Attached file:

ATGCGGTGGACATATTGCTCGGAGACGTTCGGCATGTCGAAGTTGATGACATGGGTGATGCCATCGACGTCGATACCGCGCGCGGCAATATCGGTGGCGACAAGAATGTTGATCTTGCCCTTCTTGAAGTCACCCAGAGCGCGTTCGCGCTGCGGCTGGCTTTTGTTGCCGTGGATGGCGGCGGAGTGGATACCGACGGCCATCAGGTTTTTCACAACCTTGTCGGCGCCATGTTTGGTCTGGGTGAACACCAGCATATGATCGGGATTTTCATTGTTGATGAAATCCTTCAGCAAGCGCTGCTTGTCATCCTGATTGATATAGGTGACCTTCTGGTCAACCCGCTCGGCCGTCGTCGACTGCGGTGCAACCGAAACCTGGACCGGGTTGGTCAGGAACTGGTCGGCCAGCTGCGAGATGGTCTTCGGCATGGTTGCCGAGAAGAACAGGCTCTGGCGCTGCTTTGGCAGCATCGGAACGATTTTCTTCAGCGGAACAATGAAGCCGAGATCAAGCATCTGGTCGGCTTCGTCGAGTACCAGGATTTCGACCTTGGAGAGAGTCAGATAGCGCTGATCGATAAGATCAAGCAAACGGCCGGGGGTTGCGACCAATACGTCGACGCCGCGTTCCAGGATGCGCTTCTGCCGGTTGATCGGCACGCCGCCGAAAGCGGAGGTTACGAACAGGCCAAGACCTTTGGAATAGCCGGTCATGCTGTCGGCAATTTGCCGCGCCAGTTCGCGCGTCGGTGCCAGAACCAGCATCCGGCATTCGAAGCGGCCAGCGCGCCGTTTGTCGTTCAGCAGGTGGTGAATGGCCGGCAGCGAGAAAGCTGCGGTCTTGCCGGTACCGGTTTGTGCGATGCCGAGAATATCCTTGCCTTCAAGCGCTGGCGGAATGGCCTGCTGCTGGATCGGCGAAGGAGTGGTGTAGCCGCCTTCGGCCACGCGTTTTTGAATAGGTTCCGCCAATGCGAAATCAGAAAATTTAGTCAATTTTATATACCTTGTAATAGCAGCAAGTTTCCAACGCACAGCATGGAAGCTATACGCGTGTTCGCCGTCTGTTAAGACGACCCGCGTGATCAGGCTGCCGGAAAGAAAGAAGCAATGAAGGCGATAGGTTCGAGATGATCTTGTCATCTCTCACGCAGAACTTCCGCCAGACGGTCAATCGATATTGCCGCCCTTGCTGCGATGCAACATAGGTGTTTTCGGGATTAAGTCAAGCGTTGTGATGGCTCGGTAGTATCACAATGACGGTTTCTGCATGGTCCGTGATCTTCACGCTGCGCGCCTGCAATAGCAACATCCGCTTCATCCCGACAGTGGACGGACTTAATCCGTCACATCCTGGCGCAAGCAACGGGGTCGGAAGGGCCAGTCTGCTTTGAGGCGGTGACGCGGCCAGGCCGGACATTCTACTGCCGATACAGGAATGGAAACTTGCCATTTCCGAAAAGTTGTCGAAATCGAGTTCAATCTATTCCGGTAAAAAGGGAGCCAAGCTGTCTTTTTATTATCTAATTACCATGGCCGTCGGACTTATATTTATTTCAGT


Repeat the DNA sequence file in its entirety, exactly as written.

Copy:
ATGCGGTGGACATATTGCTCGGAGACGTTCGGCATGTCGAAGTTGATGACATGGGTGATGCCATCGACGTCGATACCGCGCGCGGCAATATCGGTGGCGACAAGAATGTTGATCTTGCCCTTCTTGAAGTCACCCAGAGCGCGTTCGCGCTGCGGCTGGCTTTTGTTGCCGTGGATGGCGGCGGAGTGGATACCGACGGCCATCAGGTTTTTCACAACCTTGTCGGCGCCATGTTTGGTCTGGGTGAACACCAGCATATGATCGGGATTTTCATTGTTGATGAAATCCTTCAGCAAGCGCTGCTTGTCATCCTGATTGATATAGGTGACCTTCTGGTCAACCCGCTCGGCCGTCGTCGACTGCGGTGCAACCGAAACCTGGACCGGGTTGGTCAGGAACTGGTCGGCCAGCTGCGAGATGGTCTTCGGCATGGTTGCCGAGAAGAACAGGCTCTGGCGCTGCTTTGGCAGCATCGGAACGATTTTCTTCAGCGGAACAATGAAGCCGAGATCAAGCATCTGGTCGGCTTCGTCGAGTACCAGGATTTCGACCTTGGAGAGAGTCAGATAGCGCTGATCGATAAGATCAAGCAAACGGCCGGGGGTTGCGACCAATACGTCGACGCCGCGTTCCAGGATGCGCTTCTGCCGGTTGATCGGCACGCCGCCGAAAGCGGAGGTTACGAACAGGCCAAGACCTTTGGAATAGCCGGTCATGCTGTCGGCAATTTGCCGCGCCAGTTCGCGCGTCGGTGCCAGAACCAGCATCCGGCATTCGAAGCGGCCAGCGCGCCGTTTGTCGTTCAGCAGGTGGTGAATGGCCGGCAGCGAGAAAGCTGCGGTCTTGCCGGTACCGGTTTGTGCGATGCCGAGAATATCCTTGCCTTCAAGCGCTGGCGGAATGGCCTGCTGCTGGATCGGCGAAGGAGTGGTGTAGCCGCCTTCGGCCACGCGTTTTTGAATAGGTTCCGCCAATGCGAAATCAGAAAATTTAGTCAATTTTATATACCTTGTAATAGCAGCAAGTTTCCAACGCACAGCATGGAAGCTATACGCGTGTTCGCCGTCTGTTAAGACGACCCGCGTGATCAGGCTGCCGGAAAGAAAGAAGCAATGAAGGCGATAGGTTCGAGATGATCTTGTCATCTCTCACGCAGAACTTCCGCCAGACGGTCAATCGATATTGCCGCCCTTGCTGCGATGCAACATAGGTGTTTTCGGGATTAAGTCAAGCGTTGTGATGGCTCGGTAGTATCACAATGACGGTTTCTGCATGGTCCGTGATCTTCACGCTGCGCGCCTGCAATAGCAACATCCGCTTCATCCCGACAGTGGACGGACTTAATCCGTCACATCCTGGCGCAAGCAACGGGGTCGGAAGGGCCAGTCTGCTTTGAGGCGGTGACGCGGCCAGGCCGGACATTCTACTGCCGATACAGGAATGGAAACTTGCCATTTCCGAAAAGTTGTCGAAATCGAGTTCAATCTATTCCGGTAAAAAGGGAGCCAAGCTGTCTTTTTATTATCTAATTACCATGGCCGTCGGACTTATATTTATTTCAGT